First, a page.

Perhaps one of the most frequent questions I receive in my coaching practice is, "Can you help me get organized once and for all?" or "I don't have enough time each day to accomplish everything that needs to get done, can you help me?" Are these people saying that they don't know how to get organized? I think not. Most people already know what to do to solve a problem or initiate a new goal or strategy.

Too Many Promises and Good Intentions
The way our mind works can get in the way of us actually following through on our goals or the promises we make to ourselves. Basic human nature causes us to move in the direction of what gives us pleasure or to move away from what might cause us pain or to be uncomfortable. Therein lies the problem. Overcoming this natural tendency of doing what feels good and not doing what doesn't feel good is a real challenge.

Following Through Strategies
Here are some strategies to help you to follow through. These actions can be applied to any goal you set for yourself.

Create bold compelling reasons why you need to follow through on your goal of getting more organized. Make it more painful to not move forward with your organization plan than to do so.
Start small and get into the habit of getting started. Then build upon this habit by adding the required actions to achieve your end result.
Reward yourself for both getting started and staying on track. It takes energy to create new habits. You might experience some mental soreness. Be prepared for it.
Strike while the iron is hot—don't delay in getting started.
Tough it out—Do whatever it takes to stay on track for the first few weeks.
Focus—consider cutting back on the number of projects you want to undertake.
Don't go it alone—ask associates to partner with you. Keep each other on track and accountable to your goal.
Find someone you would not want to disappoint and make a promise to them.
Consider how bad you will feel by not getting organized. The more you exaggerate this consequence, the more likely you'll follow through on your plan.
Believe To Achieve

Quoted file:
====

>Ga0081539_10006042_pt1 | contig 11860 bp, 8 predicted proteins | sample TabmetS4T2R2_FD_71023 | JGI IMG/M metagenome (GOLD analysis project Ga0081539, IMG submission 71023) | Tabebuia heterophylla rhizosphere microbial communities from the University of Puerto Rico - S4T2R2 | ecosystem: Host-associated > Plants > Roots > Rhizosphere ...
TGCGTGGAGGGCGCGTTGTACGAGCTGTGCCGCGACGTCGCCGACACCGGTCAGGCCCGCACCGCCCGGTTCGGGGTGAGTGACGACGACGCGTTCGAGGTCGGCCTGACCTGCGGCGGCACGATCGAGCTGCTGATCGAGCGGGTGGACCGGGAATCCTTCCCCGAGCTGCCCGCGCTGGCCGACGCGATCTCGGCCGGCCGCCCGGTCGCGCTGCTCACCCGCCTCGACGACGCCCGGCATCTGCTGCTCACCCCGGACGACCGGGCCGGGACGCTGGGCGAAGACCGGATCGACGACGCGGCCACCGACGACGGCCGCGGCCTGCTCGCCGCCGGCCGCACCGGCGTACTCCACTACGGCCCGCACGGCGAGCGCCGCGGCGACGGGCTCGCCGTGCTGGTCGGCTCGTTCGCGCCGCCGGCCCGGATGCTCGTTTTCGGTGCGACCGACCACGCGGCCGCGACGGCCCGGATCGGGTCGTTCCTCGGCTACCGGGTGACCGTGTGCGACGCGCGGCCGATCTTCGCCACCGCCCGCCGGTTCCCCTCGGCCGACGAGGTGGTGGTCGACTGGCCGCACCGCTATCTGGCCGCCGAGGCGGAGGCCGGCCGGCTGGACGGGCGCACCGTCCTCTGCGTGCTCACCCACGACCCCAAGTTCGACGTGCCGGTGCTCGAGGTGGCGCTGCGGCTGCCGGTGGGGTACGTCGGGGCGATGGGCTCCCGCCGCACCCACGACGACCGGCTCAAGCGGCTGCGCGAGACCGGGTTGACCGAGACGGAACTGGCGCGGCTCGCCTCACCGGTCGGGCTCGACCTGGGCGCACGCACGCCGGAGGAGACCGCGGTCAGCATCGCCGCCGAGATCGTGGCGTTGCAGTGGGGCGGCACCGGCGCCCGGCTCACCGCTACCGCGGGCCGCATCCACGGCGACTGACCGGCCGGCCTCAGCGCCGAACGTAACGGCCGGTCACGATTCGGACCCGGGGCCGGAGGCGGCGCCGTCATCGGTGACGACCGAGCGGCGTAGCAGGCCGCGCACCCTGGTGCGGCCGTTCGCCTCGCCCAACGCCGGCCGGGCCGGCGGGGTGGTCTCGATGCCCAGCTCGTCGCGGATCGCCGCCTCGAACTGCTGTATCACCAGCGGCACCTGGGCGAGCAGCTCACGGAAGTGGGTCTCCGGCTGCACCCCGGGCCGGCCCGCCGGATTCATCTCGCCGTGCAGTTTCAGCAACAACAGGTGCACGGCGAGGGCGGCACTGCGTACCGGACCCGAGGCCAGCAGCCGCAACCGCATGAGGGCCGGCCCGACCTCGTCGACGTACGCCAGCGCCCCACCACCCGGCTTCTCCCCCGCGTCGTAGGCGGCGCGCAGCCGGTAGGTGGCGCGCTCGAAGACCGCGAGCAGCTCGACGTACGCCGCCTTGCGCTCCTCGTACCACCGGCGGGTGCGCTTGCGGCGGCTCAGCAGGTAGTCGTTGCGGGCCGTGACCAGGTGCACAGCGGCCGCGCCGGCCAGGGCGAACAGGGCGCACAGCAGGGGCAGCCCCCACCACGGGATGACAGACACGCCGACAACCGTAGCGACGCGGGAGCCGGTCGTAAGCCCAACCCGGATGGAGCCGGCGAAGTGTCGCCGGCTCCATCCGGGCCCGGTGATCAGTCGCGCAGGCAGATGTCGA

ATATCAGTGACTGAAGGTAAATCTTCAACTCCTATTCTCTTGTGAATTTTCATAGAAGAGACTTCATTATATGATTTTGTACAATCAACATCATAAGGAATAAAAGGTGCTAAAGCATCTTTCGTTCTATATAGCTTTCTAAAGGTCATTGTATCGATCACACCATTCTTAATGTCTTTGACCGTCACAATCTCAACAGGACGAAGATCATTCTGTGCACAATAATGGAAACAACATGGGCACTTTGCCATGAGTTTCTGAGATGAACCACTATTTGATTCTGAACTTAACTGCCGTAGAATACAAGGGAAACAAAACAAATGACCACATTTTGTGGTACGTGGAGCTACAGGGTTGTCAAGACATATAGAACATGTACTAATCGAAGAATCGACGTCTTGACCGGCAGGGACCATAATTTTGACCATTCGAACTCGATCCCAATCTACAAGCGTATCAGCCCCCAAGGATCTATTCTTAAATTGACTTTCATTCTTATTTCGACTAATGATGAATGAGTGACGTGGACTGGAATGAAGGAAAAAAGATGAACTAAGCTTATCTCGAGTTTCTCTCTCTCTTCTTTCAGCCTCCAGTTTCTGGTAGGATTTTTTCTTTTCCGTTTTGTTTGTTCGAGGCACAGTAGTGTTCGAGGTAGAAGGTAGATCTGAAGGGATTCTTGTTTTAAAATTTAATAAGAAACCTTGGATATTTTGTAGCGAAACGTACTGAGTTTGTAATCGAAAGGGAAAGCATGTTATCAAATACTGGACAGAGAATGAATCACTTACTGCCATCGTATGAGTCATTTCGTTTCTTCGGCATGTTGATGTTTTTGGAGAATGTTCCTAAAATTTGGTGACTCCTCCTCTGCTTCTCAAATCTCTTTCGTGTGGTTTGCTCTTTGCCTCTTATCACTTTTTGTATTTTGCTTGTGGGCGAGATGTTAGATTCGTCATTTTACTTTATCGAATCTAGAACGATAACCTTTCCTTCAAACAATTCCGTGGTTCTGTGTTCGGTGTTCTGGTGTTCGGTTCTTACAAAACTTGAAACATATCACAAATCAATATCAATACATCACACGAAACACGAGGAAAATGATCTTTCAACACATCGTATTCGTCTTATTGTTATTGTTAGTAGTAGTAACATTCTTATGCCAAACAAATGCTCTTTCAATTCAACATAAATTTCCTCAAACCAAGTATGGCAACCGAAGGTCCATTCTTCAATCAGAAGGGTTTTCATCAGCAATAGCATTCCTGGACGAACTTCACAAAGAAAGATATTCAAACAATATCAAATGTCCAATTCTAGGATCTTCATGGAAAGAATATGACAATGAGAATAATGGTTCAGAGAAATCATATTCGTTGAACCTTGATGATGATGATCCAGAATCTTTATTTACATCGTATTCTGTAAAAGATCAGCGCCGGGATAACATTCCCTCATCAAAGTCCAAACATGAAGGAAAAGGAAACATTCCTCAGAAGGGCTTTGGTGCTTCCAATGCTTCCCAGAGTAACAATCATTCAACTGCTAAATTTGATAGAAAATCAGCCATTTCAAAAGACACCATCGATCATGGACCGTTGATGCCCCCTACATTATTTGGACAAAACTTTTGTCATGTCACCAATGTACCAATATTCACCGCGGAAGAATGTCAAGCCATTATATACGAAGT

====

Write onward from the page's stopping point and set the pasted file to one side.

Perhaps the most important aspect of changing your behavior to accomplish something new is this, you become what you believe you can become and/or accomplish! Belief in the attainment of any goal, whatever it might be, is a critical requirement in the achievement of that goal. Every strategy and tactic you have at your disposal to build belief should be deployed. Do whatever works best for you, from writing out affirmations to visualization to giving yourself rewards for incremental progress. If you're not sure what works best for you, try them all.
Problem-Solving Strategies

Now that we've handled the psychological issues surrounding how to follow through on any goal, let's look at some actions you can take to conquer your organization and time control issues.

Time wasters—Discover all of your time wasting activities and what gets in the way of your being organized. For each time waster, create an action plan to either totally eliminate it or reduce its impact.
Define your workflow—Determine all of your necessary activities each week and allocate the ideal amount of time it takes to accomplish each one.
The perfect week—Create an ideal workweek. Physically block off time in your calendar each week to accomplish each activity you identified above along with the amount of time necessary to accomplish each activity.
Reserves—Build into your schedule fail-safe time. For example, block off every Friday afternoon as reserve time. You can use this time to catch up on excess work, uncompleted tasks, or if you're totally caught up, head home early or reward yourself with something that gives you pleasure.
Laser planning—Set aside time everyday to review today and plan for tomorrow.
As William James once said, "Nothing is as fatiguing as the continued hanging on of an uncompleted task." Now is the time to get organized. Begin by scheduling an appointment with yourself to write out the steps you will take to conquer your organization and time control issues.